In add-on, some solids can fade out in some liquids which have the similar composing. Table 2 indicates clearly that Cu sulfate dissolves in H2O while it did non fade out in the hexane. It is stated by Lister and Renshaw ( 2000:119 ) that “ ionic compounds can merely fade out good in polar liquids. ” Ionic bonds are present in Cu sulfate. Water is a polar liquid besides ionic, while hexane is a non-polar liquid. So the disintegration is sensible. It besides showed that iodine solution assorted with H2O, hexane and ethyl alcohol successfully. Iodine molecules can organize van der Waals attractive forces and do dissolves ill in polar dissolvers but good in non-polar dissolvers. ( Lister and Renshaw, 2000 ) .
The consequences show clearly that Na reacts strongly with H2O. Harmonizing to:
2Na ( s ) + 2H2O & A ; lt ; 2NaOH ( aq ) + H2 ( g )
Strongly alkalic Na hydrated oxide ( acerb sodium carbonate ) and H gas are made as the merchandises. During the procedure of let go ofing heat, H gas reacts strongly with the O, so it can fire with an orange fire. ( Lenntech, 2009 )
Besides, K is more reactive than Na, so it can respond more strongly with H2O.
Possible mistakes may hold arisen during the procedure of blending. First, the theory indicates that hexane can blend with ethyl alcohol. In fact, the consequence was different to the truth. Mistakes may hold arisen from the given ethyl alcohol which contains H2O. Since H2O can non fade out in the hexane, the bed occurred in our experiment. Second, It is non obvious to see that I dissolved in hexane successfully due to the coloring material alteration, which is a small different with the theory that iodine dissolves good in non-polar dissolvers. The disagreement may be as a consequence of utilizing the same pipette for adding H2O into a trial tubing. Hence, it might impact the hexane solution. Third, we can non see an orange fire during the trial of reaction of Na with H2O. It might stem from the pureness and the mass of Na. Third, the equipment were non clean plenty, which may do the consequence non precise. A future experiment should utilize different pipettes to absorb different solution. In add-on, it is good process to guarantee the pureness and mass of substance. Furthermore, the equipment should be clean plenty before making any trial.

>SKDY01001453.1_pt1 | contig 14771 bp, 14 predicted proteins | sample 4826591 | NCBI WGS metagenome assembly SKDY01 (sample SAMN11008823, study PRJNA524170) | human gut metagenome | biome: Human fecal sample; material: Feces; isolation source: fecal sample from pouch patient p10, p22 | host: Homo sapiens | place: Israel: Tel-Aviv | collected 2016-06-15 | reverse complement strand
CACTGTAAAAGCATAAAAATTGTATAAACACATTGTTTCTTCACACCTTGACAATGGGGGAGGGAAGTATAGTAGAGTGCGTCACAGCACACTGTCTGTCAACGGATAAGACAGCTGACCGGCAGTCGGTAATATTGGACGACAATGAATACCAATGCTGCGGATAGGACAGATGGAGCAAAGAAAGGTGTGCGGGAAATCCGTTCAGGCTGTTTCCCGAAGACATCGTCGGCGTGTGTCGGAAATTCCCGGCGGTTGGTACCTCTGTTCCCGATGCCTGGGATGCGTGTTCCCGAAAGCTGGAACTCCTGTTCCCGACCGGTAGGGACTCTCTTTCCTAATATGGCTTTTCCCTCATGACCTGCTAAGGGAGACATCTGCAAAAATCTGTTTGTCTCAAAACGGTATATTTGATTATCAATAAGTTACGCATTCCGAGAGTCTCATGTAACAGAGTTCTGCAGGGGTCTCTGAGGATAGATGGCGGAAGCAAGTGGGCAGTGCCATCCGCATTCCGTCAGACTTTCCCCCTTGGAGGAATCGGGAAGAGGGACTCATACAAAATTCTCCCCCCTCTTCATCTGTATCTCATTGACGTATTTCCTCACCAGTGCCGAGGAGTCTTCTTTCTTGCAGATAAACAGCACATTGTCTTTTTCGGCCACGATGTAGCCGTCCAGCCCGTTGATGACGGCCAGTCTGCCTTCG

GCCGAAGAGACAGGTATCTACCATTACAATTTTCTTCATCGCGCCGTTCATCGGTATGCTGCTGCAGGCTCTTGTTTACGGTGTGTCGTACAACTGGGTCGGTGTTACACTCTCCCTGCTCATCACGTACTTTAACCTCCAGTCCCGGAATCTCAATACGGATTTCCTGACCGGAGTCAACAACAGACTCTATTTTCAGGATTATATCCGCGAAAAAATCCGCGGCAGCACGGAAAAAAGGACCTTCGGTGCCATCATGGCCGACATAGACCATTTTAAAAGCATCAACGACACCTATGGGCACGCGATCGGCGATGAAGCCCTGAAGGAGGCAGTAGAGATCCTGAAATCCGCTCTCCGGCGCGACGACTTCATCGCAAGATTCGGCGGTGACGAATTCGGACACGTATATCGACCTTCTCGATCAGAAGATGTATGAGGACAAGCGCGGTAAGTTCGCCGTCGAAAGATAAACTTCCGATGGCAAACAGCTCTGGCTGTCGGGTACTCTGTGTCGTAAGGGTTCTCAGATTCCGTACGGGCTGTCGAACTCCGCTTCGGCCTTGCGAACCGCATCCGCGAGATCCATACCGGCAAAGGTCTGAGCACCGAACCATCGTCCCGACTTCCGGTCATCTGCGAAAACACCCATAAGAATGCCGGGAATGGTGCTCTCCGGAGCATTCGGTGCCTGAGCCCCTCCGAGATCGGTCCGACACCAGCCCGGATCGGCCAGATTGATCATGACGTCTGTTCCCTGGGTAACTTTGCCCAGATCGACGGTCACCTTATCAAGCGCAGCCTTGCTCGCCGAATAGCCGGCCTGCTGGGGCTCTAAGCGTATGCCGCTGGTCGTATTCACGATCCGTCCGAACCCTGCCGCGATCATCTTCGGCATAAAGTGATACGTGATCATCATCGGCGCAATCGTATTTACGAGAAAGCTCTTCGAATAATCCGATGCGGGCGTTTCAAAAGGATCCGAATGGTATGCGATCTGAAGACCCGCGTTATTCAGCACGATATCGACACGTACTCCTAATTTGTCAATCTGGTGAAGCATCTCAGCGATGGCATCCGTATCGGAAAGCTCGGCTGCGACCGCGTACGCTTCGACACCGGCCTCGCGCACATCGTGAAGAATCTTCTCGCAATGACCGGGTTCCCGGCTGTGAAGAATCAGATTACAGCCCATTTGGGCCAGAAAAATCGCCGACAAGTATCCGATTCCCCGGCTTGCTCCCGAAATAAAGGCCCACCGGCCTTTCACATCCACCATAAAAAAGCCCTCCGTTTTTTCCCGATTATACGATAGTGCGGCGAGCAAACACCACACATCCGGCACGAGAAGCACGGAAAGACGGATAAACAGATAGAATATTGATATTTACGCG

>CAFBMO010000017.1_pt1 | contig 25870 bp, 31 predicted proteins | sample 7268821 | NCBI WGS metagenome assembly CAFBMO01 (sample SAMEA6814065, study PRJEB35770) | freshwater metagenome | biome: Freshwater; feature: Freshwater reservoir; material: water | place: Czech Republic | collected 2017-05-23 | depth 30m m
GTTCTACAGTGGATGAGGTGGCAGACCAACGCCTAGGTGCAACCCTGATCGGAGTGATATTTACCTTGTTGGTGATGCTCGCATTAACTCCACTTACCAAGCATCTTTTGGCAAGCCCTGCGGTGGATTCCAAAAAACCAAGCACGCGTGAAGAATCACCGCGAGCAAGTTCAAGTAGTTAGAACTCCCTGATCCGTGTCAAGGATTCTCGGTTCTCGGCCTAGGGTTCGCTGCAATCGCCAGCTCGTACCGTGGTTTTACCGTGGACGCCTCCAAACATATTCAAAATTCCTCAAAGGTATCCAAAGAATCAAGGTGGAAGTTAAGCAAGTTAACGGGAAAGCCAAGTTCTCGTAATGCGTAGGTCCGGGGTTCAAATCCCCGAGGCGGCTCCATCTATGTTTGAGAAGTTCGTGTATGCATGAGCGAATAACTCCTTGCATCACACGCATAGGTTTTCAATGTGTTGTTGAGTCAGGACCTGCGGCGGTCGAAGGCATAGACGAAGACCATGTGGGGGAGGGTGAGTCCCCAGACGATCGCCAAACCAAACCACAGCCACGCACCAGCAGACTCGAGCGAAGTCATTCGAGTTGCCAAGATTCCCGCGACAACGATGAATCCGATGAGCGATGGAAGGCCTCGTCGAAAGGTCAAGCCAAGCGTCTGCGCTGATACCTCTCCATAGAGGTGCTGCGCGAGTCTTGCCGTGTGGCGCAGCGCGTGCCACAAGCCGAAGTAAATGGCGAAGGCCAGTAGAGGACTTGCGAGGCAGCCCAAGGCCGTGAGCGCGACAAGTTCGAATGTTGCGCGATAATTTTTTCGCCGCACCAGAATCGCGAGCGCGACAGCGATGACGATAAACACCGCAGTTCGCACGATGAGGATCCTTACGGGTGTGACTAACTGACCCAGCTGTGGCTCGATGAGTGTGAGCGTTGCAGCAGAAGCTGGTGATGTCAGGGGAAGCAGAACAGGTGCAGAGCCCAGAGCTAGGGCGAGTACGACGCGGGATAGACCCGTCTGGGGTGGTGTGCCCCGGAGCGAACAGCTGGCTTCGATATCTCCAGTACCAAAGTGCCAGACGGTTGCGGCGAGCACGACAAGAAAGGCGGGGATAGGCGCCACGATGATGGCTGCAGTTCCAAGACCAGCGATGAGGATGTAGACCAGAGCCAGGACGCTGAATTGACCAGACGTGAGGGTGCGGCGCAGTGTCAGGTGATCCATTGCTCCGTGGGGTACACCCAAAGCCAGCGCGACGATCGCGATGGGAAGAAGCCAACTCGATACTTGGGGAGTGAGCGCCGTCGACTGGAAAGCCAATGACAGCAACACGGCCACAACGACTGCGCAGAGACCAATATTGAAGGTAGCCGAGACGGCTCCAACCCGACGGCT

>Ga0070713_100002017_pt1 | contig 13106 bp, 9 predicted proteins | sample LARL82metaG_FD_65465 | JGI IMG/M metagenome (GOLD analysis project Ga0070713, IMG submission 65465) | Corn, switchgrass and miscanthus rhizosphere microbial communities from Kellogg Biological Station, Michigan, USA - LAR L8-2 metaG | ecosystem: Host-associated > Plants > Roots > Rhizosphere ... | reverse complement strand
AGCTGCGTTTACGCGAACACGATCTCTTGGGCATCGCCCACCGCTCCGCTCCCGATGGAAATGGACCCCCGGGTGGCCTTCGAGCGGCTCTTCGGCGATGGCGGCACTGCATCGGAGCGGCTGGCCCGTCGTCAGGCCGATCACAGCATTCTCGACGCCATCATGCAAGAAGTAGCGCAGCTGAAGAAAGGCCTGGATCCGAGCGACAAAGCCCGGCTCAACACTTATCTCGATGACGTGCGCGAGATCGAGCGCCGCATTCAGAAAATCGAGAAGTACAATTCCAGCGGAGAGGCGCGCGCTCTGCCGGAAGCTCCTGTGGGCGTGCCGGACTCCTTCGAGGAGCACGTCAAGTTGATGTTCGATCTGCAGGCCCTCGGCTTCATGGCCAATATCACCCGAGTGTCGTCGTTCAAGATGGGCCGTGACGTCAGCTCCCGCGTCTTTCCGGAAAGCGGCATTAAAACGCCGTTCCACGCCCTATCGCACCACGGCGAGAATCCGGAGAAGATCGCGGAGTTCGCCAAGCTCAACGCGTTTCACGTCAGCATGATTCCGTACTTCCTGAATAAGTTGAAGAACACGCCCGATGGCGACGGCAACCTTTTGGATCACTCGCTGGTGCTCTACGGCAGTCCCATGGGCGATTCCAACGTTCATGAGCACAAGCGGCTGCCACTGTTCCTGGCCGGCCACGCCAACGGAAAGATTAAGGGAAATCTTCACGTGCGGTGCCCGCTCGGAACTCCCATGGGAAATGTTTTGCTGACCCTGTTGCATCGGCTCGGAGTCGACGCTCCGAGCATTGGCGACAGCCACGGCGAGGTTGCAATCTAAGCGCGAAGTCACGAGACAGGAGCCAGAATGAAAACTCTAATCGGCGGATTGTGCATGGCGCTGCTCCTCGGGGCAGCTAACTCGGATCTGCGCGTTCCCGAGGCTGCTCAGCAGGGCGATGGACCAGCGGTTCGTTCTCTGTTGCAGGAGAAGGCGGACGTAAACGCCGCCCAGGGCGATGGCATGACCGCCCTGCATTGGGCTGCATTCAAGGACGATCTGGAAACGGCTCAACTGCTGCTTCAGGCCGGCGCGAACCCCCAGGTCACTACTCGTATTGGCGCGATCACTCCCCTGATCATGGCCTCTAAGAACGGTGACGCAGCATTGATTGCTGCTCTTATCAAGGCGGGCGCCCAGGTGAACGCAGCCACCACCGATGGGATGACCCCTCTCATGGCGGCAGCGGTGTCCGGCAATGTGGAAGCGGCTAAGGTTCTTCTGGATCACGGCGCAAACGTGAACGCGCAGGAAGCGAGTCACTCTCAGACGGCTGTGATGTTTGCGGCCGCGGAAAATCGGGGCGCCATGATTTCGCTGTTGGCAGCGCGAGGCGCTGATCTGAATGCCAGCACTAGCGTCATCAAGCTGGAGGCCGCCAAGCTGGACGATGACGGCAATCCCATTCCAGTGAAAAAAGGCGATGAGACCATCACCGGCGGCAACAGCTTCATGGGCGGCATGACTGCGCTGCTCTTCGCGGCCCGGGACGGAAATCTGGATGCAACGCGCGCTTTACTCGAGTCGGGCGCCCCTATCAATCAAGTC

Therefore it can be concluded that liquids can blend with liquids due to their similar
Intermolecular forces. Besides, liquids can blend with some solids which have the similar composing. Internet Explorer: CuSO4 and H2O are ionic ; I2 and hexane have van der waals attractive forces ; H2O and ethyl alcohol have hydrogen bond polar attractive forces. The active metal can respond strongly with H2O.
- Lane, R ( 2009a ) IFY Chemistry Handouts Week 4 Chemistry Practical Guangzhou IFY Center
- Lane, R ( 2009b ) IFY category treatments Week 4 Chemistry Practical Guangzhou IFY Center
- Lenntech, 2009 [ Online ] Sodium ( Na ) and H2O Available at hypertext transfer protocol: //www.lenntech.com/periodic/water/sodium/sodium-and-water.htm ( Access day of the month 22/11/09 )
- Lister, T. and J. Renshaw ( 2000 ) Chemistry for Advanced Level ( 3rd edition ) . Cheltenham: Nelson Thornes Ltd